Published: March 9th 2011March 9th 2011
There were spectacular mountain views as we crossed the Andes. At first, the ascent was gradual but it became much steeper as we approached the final 4 km tunnel into Chile. From there, an extended series of hairpin bends descended into this very long (4,600 km) narrow country, penned in between the mountains and the Pacific. Our Trans-Andean bus had broken down a couple of times, so it was approaching 10.00 pm when we arrived in Santiago, but our smart hotel (Hotel Bonaparte in Providencia) more than smoothed any lingering ruffled feathers. Santiago has some elegant colonial buildings, wide boulevards and green plazas. The main thoroughfare is improbably named 'Avenida Bernado O'Higgins' after one of main liberators who helped defeat the Spanish in the war of independence (1810-1818). In fact, the name 'O'Higgins' crops up everywhere - in plazas, streets, buildings and even in naval ships. We next went to Valparaiso, at one time virtually the only major port on the Pacific coast of S America, with some very grand buildings and ancient monuments. The opening of the Panama Canal started a long, slow decline in Valparaiso, but strenuous efforts are being made to restore it - for example, Congress now
meets here, rather than in the capital, and it is the main base for the Chilean Navy. One of us was very happy to see a harbour still filled with lots of grey ships! We stayed in Vina del Mar, a seaside resort just north of Valparaiso, and here we saw considerable damage from last year's earthquake, with condemned apartment buildings and many empty public buildings. We saw even more earthquake damage south of Santiago, in the Casablanca and Colchagua Valleys, where we travelled the wine routes. Although best known for its reds (especially Cabernet Sauvignon), Chile also produces some excellent whites, with crisp Sauvignon Blanc leading an impressive field. This is a perfect match for Chile's delicious seafood, and we're happy to say that conger eel tastes a whole lot better than it looks. Our next stop was Santa Cruz, a small town at the centre of the Colchagua Valley. Although the town itself is small, Santa Cruz has one of the best museums we have seen on this trip, with excellent displays chronologically ranged from prehistoric fossils and dinosaur skeletons through to (almost) modern times with carriages, cars, and even steam trains! We toured three Colchagua vineyards -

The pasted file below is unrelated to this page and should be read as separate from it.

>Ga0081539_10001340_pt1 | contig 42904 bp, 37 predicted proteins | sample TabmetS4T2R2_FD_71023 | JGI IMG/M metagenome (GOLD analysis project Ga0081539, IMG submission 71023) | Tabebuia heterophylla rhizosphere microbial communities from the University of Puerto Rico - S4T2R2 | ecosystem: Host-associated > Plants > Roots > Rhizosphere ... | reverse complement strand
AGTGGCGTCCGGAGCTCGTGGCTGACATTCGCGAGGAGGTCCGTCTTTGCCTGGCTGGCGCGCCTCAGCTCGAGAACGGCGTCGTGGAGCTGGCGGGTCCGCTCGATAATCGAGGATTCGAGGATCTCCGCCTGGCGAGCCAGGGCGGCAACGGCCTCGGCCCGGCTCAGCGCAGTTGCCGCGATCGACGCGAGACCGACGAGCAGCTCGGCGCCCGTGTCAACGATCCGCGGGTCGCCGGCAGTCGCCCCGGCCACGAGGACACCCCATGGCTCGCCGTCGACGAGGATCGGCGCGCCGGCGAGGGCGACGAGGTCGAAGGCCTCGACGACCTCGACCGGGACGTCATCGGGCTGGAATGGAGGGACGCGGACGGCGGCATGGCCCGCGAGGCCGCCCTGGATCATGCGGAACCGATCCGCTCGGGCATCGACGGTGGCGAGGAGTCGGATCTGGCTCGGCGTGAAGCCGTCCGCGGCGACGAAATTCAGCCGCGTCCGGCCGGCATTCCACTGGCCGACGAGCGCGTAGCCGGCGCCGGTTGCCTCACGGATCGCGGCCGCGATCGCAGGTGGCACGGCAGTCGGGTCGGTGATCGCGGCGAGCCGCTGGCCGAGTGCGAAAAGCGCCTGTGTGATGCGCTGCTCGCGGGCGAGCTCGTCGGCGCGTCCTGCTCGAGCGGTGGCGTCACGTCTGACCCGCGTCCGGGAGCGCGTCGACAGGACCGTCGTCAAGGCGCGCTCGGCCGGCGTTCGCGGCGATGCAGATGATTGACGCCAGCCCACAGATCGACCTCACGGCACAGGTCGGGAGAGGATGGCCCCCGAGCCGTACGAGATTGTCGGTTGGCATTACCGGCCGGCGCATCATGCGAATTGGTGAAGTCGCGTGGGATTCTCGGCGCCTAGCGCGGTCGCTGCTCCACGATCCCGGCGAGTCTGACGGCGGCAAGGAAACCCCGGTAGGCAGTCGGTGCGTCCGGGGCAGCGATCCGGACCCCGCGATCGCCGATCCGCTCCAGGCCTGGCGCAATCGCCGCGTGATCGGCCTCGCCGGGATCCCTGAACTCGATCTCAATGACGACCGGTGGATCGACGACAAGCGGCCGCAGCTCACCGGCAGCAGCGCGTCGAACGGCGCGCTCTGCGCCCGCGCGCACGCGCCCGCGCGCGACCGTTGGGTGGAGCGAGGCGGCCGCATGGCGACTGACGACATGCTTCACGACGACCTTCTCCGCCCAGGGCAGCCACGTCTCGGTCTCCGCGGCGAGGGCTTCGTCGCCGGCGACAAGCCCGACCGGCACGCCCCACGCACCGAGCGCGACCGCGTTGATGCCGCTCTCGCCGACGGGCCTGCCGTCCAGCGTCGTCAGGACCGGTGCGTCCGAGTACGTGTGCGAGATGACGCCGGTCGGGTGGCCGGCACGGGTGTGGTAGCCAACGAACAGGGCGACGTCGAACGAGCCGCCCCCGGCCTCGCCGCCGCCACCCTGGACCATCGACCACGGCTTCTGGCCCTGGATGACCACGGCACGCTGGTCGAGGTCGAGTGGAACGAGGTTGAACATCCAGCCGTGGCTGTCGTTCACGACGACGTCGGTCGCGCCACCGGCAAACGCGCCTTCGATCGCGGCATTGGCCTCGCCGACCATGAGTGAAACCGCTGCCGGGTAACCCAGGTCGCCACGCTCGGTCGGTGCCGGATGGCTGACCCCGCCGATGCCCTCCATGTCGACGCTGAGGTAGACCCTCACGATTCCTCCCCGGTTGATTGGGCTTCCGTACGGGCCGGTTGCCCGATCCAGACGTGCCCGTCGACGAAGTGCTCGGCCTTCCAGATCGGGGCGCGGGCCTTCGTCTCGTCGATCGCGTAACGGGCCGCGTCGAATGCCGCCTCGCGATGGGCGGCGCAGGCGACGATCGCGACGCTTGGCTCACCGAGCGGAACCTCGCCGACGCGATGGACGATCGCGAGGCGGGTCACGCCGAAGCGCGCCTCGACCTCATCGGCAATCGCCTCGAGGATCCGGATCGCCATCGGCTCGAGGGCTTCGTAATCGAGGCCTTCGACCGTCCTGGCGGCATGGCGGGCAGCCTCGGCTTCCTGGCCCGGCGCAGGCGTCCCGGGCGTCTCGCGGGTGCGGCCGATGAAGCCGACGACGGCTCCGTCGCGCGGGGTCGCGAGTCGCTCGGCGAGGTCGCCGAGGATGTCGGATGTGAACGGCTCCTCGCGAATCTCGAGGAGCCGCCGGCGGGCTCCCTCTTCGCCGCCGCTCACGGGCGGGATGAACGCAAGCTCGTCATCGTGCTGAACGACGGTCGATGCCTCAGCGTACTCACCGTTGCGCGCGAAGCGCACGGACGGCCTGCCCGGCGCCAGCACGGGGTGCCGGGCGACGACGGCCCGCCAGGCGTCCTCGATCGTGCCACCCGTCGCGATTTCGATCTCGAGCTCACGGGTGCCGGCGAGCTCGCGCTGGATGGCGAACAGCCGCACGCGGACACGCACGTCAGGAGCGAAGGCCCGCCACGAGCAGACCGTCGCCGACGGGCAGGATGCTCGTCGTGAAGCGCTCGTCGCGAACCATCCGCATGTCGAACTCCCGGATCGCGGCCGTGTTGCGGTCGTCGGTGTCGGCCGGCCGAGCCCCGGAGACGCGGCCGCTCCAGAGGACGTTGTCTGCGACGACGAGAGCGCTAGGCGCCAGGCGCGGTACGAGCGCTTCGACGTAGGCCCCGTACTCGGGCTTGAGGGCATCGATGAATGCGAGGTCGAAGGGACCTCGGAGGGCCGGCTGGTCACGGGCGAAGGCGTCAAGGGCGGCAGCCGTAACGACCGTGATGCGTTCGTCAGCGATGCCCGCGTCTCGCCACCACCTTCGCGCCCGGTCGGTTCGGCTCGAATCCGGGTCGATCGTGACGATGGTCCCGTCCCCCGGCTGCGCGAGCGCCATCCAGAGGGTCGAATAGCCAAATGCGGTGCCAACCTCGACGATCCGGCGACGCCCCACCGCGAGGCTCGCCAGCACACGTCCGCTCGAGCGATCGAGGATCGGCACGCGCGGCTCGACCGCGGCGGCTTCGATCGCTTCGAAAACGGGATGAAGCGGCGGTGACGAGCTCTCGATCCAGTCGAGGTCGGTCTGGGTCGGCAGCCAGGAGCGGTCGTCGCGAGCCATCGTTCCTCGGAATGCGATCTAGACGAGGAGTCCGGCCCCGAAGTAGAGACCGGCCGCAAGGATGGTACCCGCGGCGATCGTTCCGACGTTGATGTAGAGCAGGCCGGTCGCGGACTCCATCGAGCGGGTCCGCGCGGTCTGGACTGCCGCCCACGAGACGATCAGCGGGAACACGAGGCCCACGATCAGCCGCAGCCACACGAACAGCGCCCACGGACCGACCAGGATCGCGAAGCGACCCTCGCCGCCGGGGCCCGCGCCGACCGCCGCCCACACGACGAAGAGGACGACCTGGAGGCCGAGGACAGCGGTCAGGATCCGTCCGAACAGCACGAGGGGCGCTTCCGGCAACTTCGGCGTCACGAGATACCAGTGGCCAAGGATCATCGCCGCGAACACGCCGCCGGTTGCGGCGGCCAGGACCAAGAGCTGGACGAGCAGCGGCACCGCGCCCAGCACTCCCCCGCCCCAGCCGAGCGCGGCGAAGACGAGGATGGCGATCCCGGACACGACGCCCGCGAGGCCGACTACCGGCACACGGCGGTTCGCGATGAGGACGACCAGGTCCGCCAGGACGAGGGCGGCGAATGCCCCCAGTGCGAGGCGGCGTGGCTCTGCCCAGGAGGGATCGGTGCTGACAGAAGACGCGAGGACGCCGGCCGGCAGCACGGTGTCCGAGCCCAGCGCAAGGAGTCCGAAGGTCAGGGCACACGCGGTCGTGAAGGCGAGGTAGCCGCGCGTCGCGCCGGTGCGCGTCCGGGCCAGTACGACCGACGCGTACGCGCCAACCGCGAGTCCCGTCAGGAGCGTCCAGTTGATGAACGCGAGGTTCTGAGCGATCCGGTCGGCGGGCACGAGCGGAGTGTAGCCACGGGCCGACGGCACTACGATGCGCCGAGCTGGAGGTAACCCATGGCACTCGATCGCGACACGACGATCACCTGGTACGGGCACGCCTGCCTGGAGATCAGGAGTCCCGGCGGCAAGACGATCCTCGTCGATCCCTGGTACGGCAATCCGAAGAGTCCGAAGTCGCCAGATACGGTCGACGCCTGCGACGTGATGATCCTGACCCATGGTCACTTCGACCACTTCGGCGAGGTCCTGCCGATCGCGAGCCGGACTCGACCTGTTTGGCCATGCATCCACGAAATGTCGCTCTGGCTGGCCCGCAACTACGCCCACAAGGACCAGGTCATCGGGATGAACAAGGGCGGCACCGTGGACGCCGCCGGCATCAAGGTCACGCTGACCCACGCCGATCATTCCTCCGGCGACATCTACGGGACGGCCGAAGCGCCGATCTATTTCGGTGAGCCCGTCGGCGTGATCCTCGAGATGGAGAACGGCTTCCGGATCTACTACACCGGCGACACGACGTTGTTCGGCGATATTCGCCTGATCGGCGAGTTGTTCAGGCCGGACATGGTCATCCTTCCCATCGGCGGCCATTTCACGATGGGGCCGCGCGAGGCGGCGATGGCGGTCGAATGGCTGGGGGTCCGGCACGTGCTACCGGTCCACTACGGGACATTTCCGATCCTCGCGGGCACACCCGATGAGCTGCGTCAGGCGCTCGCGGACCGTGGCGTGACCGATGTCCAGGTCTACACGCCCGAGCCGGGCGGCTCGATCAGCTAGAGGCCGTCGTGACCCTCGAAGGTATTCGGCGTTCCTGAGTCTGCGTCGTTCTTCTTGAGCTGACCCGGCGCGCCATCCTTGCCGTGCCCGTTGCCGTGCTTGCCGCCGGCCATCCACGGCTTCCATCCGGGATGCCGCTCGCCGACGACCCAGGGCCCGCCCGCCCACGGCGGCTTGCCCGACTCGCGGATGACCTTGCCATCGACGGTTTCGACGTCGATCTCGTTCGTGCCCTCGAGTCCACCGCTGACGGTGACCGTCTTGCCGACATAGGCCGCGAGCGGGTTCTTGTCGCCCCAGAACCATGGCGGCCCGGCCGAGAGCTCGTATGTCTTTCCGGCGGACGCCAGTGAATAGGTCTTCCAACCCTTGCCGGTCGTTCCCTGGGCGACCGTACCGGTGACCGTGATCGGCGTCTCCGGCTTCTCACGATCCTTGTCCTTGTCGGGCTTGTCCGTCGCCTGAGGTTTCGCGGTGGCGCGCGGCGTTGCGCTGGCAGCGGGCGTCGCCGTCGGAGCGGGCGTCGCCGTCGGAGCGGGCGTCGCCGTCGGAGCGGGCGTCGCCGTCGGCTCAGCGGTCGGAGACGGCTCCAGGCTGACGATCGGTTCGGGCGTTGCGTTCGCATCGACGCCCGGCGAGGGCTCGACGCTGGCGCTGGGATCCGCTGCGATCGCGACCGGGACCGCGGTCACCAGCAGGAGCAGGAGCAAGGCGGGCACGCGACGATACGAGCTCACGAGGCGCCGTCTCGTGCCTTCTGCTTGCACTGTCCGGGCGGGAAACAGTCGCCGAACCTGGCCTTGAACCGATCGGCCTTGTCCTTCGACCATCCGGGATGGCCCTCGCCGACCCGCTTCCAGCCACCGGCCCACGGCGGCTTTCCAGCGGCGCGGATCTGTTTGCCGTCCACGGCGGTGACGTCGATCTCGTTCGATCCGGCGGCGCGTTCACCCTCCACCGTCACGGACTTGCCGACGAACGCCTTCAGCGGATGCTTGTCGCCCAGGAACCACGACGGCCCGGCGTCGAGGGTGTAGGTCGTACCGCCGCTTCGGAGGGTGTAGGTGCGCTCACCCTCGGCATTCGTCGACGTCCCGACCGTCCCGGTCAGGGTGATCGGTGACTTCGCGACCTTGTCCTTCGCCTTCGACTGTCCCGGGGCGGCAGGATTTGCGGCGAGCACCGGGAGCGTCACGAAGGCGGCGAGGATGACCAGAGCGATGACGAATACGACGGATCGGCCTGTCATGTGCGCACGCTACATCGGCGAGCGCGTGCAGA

And we came all this way for a phone box!
St Helena, Casa Silvia and Montgras. All quite different: at St Helena the grapes are individually removed from the stalks by hand, all the wine is aged in French oak barrels and the wine costs US$100/bottle. In contrast, at the the much bigger Montgras the only wood most wine saw was in the shape of oak chips put into the stainless steel fermentation tanks to add a little flavour! As in Mendoza (see previous blog) it was harvest time in Colchagua, and over the weekend the main square in Santa Cruz was filled with food and wine stalls, with traditional music and dancing. We had barbecued lamb for lunch, with some chilled rose generously provided by a Chilean couple at our shared table under a canvas awning. It's not just the alcohol: there's something about wine-producing areas that seems to make people more friendly and relaxed, and whole families were out in force enjoying the warm sunshine, the barbecues and the colourful market stalls. Our next stop was Casa Real, at the Santa Rita Vineyard. The setting is incorparable, and the hotel itself is elegant and cosmopolitan. Highly recommended - it was a real treat to be here for our
final days in Chile. As we now head west to New Zealand, the Northern Hemisphere seems further away than ever.
There are more photos below